Banister Should Consider Reinging in His Old Horse
The last time we saw Cole Hamels, he was doing something he had never done before in his postseason career — he went 3.1 innings in Game 1 of the ALDS. The 10 recorded outs marked the shortest postseason outing of the career for the Rangers’ leading man. That game ended in a loss for the American League’s No. 1 seed and, eventually, resulted in a series loss — a sweep to be exact.
Hamels’ performance in Game 1 wasn’t unforeseeable. August and September were riddled with red flags. As Craig Miller and Gordon Keith of the Ticket like to play, “Let’s count the red flags…”
- In those two months, his record was 3-3. One. (12-2 W-L from April to July)
- Opponents batting average was .265. Two. (.233 from April to July)
- His ERA was 4.28. Three. (2.84 from April to July)
- Opponents were getting on base percentage at a .330 clip. Four. (.313 from April to July)
- Opponents OPS was .723. FIVE. (.687 from April to July)
This isn’t news to Rangers fans, as even the casual fan knew Hamels was struggling as the team headed into the postseason. There were plenty of opinions, from the radio waves to the printed word, surrounding the impending 2016 postseason, Hamels’ recent poor performances, and how to reconcile those two things.
It’s not rocket science — no team is going very far without their staff ace throwing his best stuff.
Admittedly, I agreed with some of the following opinions and thoughts on Hamels going into Game 1 of the ALDS.
- Hamels can flip a switch and be that ace again.
- It’s the postseason, Hamels will step up.
- He’s had nothing to pitch for over the last two months.
As it turns out, those opinions were wrong, and the writing was on the wall dating back to the beginning of August.
So, what does this mean heading into 2017?
Jeff Banister needs to consider pulling in the reins on Hamels. Maybe that is resting him an extra day between starts or converting to a six-man rotation. It could be a need to add bullpen depth or even put him on a pitch count. Something. Anything. But, it’s evident Hamels was spent by October.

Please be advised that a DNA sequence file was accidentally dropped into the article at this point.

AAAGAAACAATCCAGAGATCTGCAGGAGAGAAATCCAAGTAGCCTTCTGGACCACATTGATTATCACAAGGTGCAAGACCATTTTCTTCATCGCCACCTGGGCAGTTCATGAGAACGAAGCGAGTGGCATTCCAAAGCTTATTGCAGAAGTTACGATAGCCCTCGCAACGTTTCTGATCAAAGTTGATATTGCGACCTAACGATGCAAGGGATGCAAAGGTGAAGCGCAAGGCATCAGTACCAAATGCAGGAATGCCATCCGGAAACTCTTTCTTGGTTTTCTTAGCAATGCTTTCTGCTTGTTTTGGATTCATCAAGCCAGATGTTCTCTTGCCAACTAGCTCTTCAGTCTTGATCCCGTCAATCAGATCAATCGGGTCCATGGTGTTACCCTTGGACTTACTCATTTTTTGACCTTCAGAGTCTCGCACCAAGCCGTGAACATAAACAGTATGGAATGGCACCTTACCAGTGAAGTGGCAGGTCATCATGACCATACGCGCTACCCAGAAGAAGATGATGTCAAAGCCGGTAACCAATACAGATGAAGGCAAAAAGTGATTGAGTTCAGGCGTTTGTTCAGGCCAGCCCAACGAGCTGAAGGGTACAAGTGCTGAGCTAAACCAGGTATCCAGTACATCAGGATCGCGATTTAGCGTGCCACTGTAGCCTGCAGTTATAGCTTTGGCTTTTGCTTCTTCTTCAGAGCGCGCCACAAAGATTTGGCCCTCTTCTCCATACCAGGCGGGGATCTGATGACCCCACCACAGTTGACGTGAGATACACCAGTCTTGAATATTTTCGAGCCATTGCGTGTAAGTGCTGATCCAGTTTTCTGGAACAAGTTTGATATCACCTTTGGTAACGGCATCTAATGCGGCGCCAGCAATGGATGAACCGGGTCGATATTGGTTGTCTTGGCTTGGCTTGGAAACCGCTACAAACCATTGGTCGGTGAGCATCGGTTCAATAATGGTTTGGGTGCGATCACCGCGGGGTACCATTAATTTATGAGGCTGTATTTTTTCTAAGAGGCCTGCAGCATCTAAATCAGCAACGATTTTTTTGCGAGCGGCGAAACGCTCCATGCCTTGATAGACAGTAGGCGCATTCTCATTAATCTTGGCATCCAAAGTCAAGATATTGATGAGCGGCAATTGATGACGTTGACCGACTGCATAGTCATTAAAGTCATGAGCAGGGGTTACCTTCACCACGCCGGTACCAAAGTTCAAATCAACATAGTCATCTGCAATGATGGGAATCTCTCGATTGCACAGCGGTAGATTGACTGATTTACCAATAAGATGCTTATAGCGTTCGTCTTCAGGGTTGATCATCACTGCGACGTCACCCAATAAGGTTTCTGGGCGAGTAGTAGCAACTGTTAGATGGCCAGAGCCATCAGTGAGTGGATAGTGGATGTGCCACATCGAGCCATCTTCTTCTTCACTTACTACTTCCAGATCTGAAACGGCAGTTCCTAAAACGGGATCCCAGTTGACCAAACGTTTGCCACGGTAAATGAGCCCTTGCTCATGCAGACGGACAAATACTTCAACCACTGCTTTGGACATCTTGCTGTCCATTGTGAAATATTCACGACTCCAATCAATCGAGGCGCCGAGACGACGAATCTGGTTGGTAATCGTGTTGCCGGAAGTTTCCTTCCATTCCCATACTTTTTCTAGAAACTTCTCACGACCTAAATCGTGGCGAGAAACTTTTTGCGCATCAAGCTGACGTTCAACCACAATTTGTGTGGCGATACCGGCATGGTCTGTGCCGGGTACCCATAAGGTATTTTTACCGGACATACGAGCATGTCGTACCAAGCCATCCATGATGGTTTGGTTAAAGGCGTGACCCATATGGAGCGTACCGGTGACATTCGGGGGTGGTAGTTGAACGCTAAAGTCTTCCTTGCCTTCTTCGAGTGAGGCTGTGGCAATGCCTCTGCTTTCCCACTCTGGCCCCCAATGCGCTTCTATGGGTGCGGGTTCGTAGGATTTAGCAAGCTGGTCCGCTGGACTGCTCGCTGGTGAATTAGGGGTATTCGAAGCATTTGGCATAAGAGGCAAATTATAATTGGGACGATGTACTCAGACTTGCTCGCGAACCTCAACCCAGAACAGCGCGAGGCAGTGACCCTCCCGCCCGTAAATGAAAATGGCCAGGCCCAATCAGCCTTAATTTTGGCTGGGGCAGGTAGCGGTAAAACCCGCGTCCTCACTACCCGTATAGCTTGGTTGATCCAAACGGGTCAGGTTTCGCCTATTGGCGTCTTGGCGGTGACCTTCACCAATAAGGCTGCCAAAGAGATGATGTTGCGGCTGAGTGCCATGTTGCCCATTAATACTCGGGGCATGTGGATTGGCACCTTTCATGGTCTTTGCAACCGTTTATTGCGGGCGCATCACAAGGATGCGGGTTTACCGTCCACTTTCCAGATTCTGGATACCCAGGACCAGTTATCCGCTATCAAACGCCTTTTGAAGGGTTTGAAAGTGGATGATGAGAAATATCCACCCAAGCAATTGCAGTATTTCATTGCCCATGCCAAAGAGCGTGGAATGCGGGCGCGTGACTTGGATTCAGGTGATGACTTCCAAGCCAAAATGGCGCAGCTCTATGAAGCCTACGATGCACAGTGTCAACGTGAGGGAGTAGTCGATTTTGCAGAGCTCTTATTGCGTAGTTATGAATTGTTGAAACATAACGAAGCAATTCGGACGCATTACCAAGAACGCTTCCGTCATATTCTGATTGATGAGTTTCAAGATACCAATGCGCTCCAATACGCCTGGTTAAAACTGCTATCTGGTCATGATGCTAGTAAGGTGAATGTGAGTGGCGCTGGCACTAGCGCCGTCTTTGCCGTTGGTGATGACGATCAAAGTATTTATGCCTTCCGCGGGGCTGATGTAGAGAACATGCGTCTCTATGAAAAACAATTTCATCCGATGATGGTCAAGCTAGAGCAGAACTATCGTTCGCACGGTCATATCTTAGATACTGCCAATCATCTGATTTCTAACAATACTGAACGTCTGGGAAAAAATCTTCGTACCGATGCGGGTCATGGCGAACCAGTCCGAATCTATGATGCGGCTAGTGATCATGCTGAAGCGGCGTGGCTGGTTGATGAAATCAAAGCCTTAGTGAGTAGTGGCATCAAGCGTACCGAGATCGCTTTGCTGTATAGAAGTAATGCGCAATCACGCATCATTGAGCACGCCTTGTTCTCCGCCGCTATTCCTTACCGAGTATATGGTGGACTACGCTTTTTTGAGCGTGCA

His collapse will require Yu Darvish to shoulder the burden like Hamels did last season in Darvish’s absence. It’s perfect timing for the free agent to be.
Darvish will be able to show teams he is worthy of a staff ace contract. At the same time, his current team will be primed for a World Series run* with a better rested Cole Hamels. Darvish is young enough, theoretically, to effectively pitch his way through a regular season and postseason.
If I’m Banister, it makes sense to risk cutting some W’s in the regular season in order to have Hamels truly ready for an October pennant run. Naturally, things do not always go right throughout the course of a season. In fact, it is as sure as the Sun will rise tomorrow that things will go wrong. Should one of those things be the rotation, then Hamels would need to step in and pitch on a routine basis.
Until that point, Banister and the Rangers’ brass need to devise a plan to rein in Hamels. Whether that be from April to September, or July to September — it needs to happen. Jon Daniels, the Rangers President of Baseball Operations and General Manager, didn’t bring Hamels here to win the regular season. To steal a line from the great Jake Taylor, Daniels brought him here “to win the whole [expletive] thing.”
A staff ace, like Hamels, is needed to do just that.
After all, If your ace isn’t in full stride by the time October rolls around… Do you have an ace at all?
*The author of this article understands that a postseason berth is not a given. The author of this article further understands that the rotation is not the only necessary piece to a successful World Series title. Please do not @ me.